Anna Pironkova and her husband Sergeijj spent nine months living on a cruise ship in Leith after fleeing Ukraine when Russia invaded.
Like hundreds of others, they had to disembark the MS Victoria before its contract with the government came to an end this week.
The couple are among the refugees who have been moved to a hotel in Crossford, near Dunfermline, in Fife.
Sergeijj, who was exempt from fighting in Ukraine for medical reasons, works as a chef in Edinburgh, while Anna is a beautician in the city.
Their new commute involves taking three buses. And they are uncertain about how long they will be living in the hotel.
“We can stay here for maybe six months, or maybe one year, or maybe tomorrow we will be in another hotel. This is life,” said Anna.
“I didn’t unpack all my bags [so] I’m ready to move. It’s already stressful for you, being moved to other places, but it’s very helpful that you know you’re not alone.”
Since coming to Scotland, Anna has become close friends with Lidiia Pechorina.
She and her 13-year-old son are sharing a bedroom at the same hotel as Anna and Sergeijj.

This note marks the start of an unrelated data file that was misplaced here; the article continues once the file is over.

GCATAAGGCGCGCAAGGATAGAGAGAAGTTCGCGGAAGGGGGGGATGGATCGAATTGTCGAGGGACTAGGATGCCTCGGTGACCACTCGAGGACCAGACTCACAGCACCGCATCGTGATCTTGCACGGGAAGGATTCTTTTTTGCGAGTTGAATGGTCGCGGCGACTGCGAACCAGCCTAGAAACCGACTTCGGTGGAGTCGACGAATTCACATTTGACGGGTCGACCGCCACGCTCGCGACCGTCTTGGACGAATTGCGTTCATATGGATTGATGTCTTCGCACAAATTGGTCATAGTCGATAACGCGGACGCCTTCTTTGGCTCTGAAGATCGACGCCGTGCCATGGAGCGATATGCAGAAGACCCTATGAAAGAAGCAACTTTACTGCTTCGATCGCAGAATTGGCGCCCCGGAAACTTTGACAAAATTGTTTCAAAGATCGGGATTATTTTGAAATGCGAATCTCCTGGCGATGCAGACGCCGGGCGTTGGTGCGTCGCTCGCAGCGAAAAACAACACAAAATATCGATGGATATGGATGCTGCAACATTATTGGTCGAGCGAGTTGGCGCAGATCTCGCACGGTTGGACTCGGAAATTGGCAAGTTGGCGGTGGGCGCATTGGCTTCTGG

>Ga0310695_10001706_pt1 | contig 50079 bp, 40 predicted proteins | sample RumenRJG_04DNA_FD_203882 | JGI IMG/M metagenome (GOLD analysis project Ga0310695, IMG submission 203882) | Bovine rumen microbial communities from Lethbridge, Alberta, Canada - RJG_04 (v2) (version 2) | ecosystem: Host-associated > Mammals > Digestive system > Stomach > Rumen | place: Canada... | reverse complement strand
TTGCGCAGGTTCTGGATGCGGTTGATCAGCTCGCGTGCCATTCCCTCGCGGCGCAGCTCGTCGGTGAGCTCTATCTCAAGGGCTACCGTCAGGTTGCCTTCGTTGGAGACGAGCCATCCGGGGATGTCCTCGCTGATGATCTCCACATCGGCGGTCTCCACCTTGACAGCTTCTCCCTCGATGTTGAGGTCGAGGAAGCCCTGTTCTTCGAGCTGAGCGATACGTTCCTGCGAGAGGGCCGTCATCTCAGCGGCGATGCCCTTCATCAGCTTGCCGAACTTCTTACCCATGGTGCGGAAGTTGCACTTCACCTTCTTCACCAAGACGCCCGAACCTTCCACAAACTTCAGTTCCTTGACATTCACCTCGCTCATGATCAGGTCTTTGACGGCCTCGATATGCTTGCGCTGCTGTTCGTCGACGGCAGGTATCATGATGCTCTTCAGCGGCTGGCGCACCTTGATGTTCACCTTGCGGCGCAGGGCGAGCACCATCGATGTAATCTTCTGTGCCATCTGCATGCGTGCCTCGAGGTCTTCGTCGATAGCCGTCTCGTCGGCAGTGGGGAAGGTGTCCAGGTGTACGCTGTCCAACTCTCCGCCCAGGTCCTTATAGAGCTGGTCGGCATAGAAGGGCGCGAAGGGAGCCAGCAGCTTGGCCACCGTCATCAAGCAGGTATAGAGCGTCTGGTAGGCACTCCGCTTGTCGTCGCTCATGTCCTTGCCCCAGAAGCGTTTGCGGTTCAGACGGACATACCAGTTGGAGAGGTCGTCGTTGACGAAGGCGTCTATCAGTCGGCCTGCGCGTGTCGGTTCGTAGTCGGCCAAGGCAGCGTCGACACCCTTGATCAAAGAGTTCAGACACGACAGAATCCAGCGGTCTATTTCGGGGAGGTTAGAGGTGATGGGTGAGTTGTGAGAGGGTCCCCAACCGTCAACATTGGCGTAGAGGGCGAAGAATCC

He is already settled at his new school in Dunfermline, making friends and enjoying English lessons.
And Lidiia says she feels an overwhelming gratitude for the welcome they’ve had in Scotland – despite all the uncertainty and upheaval.
She says she is happy that she can protect her son from bombings, adding: “It’s better in one bed in one room, [than] to be in three rooms in Odessa.”
Finding somewhere more permanent to live isn’t an easy task for Ukrainian refugees.
The Scottish Government is spending £50m on refurbishing out-of-use homes around the country.
So far the scheme has rehoused around 1,000 Ukrainians into 450 homes.
Scottish council bosses released a report this week saying that the country is facing a “housing emergency”, with an acute shortage of council and social homes.
In Edinburgh alone, 5,000 households are in temporary homeless accommodation.
Councillor Jane Meagher, City of Edinburgh Council housing convener, told STV News: “When our Ukrainian guests are able to return to wherever they want to go, then of course these properties will be back in the housing stock, available to the whole city, which is what we really, really need.”